2007 Teaching Awards
Teacher of the Year
The first faculty award for outstanding teaching was
presented in 1977 in celebration of 100 years of engineering at Notre Dame.
According to students and University colleagues, on a daily basis this year’s
recipient, David T. Leighton Jr., professor of chemical and biomolecular
engineering, goes above and beyond what is “required.” Students
say he enlivens the classroom by incorporating unique demonstrations and
enriches their University experience by showing genuine concern for their
education. As one student said, “It is almost impossible to go into
his office, which is always open, and leave without having learned something.” Leighton
joined the University
University Teaching Awards
Formerly known as the Kaneb Teaching Award, the Rev. Edmund P. Joyce, C.S.C., Award for
Excellence in Undergraduate Teaching was presented to a total of 17 University
faculty this year. Among the honorees are two instructors from the College
of Engineering: Michael M. Stanisic, assistant professor of aerospace and
mechanical engineering, and Jeffrey W. Talley, professor of civil engineering
and geological sciences. The newly established award recognizes faculty who
have had a profound impact upon their students through teaching and mentoring.
It is funded by an endowment provided by the Class of 1937, of which Father
Joyce was a member, in honor of the 70th anniversary of his graduation.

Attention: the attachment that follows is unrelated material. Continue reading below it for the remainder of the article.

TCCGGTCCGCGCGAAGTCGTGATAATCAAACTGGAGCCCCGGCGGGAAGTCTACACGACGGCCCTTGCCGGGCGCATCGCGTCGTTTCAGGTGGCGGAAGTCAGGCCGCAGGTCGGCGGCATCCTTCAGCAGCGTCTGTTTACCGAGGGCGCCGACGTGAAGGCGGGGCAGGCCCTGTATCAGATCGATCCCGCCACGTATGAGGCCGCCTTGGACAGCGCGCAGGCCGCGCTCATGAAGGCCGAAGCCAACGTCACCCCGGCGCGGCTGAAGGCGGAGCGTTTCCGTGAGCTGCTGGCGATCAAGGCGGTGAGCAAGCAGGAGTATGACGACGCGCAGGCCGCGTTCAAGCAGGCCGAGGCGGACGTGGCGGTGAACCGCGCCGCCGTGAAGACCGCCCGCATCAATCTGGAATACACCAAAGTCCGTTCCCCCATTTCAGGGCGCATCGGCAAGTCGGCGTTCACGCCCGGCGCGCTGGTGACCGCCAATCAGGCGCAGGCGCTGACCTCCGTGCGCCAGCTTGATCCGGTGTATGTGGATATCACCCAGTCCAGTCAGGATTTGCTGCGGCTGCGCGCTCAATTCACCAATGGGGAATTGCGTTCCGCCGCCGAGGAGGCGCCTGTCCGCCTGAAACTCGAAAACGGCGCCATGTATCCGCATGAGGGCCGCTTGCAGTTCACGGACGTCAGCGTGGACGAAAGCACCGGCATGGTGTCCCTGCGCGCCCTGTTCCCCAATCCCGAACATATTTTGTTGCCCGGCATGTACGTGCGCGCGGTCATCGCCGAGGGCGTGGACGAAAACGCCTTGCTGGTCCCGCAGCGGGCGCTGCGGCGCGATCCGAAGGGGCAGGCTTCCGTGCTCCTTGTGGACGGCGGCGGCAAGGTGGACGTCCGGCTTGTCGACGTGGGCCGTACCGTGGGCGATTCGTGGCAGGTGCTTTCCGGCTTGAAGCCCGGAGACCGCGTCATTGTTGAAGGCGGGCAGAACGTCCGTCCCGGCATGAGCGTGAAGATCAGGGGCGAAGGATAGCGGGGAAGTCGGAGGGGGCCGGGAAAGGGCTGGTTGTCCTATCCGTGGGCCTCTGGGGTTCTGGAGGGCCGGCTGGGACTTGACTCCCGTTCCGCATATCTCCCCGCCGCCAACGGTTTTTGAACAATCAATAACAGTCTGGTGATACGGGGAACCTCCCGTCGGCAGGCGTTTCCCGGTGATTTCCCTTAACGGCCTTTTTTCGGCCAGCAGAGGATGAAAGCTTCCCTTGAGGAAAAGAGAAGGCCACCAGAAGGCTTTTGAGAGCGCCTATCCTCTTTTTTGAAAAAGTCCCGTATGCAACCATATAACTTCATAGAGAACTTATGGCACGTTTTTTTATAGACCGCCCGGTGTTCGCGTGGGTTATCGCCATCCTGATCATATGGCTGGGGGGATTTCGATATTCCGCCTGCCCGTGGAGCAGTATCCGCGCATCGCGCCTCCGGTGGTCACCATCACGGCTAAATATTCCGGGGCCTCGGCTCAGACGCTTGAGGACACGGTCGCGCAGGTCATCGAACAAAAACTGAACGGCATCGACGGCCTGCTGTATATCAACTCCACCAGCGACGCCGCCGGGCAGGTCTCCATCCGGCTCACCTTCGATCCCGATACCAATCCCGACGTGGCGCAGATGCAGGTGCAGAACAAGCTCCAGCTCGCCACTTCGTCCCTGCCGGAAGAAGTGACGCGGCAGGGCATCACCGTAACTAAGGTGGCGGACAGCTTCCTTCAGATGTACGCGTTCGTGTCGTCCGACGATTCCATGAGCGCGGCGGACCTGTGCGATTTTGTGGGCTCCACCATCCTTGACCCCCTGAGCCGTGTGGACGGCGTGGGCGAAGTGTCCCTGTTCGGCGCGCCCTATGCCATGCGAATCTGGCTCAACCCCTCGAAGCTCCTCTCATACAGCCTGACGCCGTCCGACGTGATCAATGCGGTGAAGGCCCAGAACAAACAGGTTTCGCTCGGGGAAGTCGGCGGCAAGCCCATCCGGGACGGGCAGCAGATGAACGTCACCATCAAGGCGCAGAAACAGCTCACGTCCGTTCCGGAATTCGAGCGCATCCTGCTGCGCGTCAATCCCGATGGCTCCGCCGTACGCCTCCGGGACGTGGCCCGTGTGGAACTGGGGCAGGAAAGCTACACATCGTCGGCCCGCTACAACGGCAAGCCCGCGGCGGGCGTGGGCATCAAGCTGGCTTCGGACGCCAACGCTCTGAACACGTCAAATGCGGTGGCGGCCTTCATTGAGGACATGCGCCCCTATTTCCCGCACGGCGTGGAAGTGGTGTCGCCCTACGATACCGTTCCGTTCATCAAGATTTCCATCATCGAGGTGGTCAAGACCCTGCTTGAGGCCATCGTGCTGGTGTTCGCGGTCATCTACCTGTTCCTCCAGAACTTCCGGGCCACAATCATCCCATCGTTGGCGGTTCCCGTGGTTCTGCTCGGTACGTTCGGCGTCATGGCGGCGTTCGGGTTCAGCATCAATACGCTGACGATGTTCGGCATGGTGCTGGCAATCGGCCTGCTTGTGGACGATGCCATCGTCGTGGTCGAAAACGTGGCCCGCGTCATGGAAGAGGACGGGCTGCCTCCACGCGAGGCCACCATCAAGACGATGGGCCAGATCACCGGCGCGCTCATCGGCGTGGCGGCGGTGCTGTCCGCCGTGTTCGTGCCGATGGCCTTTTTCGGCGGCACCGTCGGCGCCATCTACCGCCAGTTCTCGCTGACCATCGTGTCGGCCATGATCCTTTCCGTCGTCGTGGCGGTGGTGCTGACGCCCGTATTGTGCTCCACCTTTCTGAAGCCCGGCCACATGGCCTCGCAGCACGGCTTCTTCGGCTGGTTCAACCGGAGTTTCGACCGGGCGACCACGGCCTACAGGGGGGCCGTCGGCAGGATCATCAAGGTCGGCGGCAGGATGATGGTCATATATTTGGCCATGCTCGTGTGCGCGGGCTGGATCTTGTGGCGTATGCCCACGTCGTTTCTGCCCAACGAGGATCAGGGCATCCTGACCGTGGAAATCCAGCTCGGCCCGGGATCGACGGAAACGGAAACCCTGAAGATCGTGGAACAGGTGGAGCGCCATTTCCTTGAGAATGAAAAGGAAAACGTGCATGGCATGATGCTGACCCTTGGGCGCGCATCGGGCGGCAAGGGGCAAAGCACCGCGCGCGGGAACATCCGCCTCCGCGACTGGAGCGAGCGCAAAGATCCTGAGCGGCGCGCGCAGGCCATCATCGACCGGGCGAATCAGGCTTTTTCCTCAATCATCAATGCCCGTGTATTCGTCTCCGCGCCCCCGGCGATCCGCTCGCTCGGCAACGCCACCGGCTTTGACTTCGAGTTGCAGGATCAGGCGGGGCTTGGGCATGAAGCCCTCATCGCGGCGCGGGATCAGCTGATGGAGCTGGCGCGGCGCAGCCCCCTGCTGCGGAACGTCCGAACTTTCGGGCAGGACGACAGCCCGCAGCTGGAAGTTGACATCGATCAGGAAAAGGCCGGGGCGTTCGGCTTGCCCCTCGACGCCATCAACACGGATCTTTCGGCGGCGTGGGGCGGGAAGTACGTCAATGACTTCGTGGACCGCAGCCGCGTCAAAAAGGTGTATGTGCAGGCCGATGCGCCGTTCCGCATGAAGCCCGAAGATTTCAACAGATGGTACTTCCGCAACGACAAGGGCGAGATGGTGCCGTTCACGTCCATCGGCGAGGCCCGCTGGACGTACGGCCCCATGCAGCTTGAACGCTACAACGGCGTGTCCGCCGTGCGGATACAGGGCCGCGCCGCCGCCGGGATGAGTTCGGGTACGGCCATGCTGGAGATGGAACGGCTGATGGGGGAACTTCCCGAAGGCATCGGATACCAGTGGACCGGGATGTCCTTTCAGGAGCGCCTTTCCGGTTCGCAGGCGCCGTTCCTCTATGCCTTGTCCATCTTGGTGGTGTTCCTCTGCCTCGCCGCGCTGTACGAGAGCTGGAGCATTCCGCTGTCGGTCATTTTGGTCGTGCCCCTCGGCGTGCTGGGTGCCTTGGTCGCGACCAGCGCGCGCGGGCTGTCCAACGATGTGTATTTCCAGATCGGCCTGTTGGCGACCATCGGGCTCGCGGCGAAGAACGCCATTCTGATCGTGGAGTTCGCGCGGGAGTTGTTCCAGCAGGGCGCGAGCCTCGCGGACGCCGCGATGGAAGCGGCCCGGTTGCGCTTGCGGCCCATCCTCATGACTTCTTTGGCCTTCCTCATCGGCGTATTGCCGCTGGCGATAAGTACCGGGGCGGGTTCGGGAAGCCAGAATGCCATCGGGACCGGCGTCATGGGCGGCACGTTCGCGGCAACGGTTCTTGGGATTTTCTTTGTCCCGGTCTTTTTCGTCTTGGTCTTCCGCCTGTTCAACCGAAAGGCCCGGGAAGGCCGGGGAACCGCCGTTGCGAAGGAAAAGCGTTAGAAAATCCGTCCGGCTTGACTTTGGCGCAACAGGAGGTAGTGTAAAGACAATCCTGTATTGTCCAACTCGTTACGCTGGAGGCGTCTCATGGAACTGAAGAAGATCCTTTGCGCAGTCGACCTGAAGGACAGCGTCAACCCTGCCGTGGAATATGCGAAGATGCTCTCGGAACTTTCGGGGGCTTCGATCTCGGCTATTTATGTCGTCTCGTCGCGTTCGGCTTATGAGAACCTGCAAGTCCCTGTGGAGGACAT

joining the University in 1998, Stanisic has consistently demonstrated a
passion and aptitude for the creation of environments and experiences that
encourage young engineers. Students say he makes classes challenging, but
not unattainable. They also credit his enthusiasm for their continued interest
in the field of mechanical engineering.
According to his students, Talley
organizes and presents difficult material in a clear and concise manner.
They say he encourages them in their exploration of environmental bioengineering
by involving them in hands-on research. Since joining the University in 2001,
he has proved himself to be as dedicated to finding solutions to real-world
problems as he is to developing cutting-edge curriculum.
Also presented annually, the Ruth and Joel Spira Award for Excellence in Teaching
honors faculty members in the departments of electrical engineering and aerospace
and mechanical engineering. The award was established in May 2000 by Joel
Spira, the founder, chairman, and director of research of Lutron Electronics
and his wife, Ruth. They have funded similar awards at Carnegie
Mellon University, Cornell University, Lehigh University, Massachusetts Institute
of Technology, Pennsylvania State University, Purdue University, and the
year’s recipients are Thomas E. Fuja, professor and
chair of the Department of Electrical Engineering, and Robert C.
Nelson, professor of aerospace and mechanical engineering. Fuja,
whose research encompasses digital communi-cations, error control coding,
joint source-channel coding, and information theory, joined the University
in 1998. Nelson, who received a bachelor’s
(1964) and master’s (1966) degree in aerospace engineering from Notre
Dame, returned to the University as a faculty member in 1975. His research
interests include aircraft stability and control, fluid mechanics, and aerodynamics.